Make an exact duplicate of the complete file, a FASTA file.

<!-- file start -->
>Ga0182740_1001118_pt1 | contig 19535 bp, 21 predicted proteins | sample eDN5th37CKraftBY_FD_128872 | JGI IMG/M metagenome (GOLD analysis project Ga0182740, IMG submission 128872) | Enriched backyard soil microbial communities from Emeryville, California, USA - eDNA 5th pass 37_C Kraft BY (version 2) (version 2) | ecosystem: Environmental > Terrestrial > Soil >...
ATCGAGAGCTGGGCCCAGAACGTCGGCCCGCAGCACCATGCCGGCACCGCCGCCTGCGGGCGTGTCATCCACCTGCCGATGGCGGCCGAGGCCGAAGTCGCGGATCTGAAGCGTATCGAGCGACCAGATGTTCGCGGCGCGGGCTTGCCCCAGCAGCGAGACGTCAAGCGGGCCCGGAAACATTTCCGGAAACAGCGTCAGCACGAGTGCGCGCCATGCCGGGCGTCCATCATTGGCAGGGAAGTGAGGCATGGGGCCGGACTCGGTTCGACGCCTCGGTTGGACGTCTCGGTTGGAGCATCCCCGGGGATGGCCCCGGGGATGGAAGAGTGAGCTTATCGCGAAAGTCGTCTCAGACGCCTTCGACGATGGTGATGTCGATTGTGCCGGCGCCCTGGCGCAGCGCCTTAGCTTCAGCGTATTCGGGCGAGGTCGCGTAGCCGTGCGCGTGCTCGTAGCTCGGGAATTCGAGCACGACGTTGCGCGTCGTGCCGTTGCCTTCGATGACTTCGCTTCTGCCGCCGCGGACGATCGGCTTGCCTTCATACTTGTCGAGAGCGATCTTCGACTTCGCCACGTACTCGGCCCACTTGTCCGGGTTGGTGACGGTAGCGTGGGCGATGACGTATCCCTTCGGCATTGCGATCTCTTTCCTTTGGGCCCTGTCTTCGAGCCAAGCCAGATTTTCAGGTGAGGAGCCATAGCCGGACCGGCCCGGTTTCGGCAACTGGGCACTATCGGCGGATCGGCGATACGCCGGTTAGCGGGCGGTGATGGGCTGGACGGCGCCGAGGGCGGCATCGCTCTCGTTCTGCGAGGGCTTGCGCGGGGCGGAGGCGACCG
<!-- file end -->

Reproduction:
>Ga0182740_1001118_pt1 | contig 19535 bp, 21 predicted proteins | sample eDN5th37CKraftBY_FD_128872 | JGI IMG/M metagenome (GOLD analysis project Ga0182740, IMG submission 128872) | Enriched backyard soil microbial communities from Emeryville, California, USA - eDNA 5th pass 37_C Kraft BY (version 2) (version 2) | ecosystem: Environmental > Terrestrial > Soil >...
ATCGAGAGCTGGGCCCAGAACGTCGGCCCGCAGCACCATGCCGGCACCGCCGCCTGCGGGCGTGTCATCCACCTGCCGATGGCGGCCGAGGCCGAAGTCGCGGATCTGAAGCGTATCGAGCGACCAGATGTTCGCGGCGCGGGCTTGCCCCAGCAGCGAGACGTCAAGCGGGCCCGGAAACATTTCCGGAAACAGCGTCAGCACGAGTGCGCGCCATGCCGGGCGTCCATCATTGGCAGGGAAGTGAGGCATGGGGCCGGACTCGGTTCGACGCCTCGGTTGGACGTCTCGGTTGGAGCATCCCCGGGGATGGCCCCGGGGATGGAAGAGTGAGCTTATCGCGAAAGTCGTCTCAGACGCCTTCGACGATGGTGATGTCGATTGTGCCGGCGCCCTGGCGCAGCGCCTTAGCTTCAGCGTATTCGGGCGAGGTCGCGTAGCCGTGCGCGTGCTCGTAGCTCGGGAATTCGAGCACGACGTTGCGCGTCGTGCCGTTGCCTTCGATGACTTCGCTTCTGCCGCCGCGGACGATCGGCTTGCCTTCATACTTGTCGAGAGCGATCTTCGACTTCGCCACGTACTCGGCCCACTTGTCCGGGTTGGTGACGGTAGCGTGGGCGATGACGTATCCCTTCGGCATTGCGATCTCTTTCCTTTGGGCCCTGTCTTCGAGCCAAGCCAGATTTTCAGGTGAGGAGCCATAGCCGGACCGGCCCGGTTTCGGCAACTGGGCACTATCGGCGGATCGGCGATACGCCGGTTAGCGGGCGGTGATGGGCTGGACGGCGCCGAGGGCGGCATCGCTCTCGTTCTGCGAGGGCTTGCGCGGGGCGGAGGCGACCG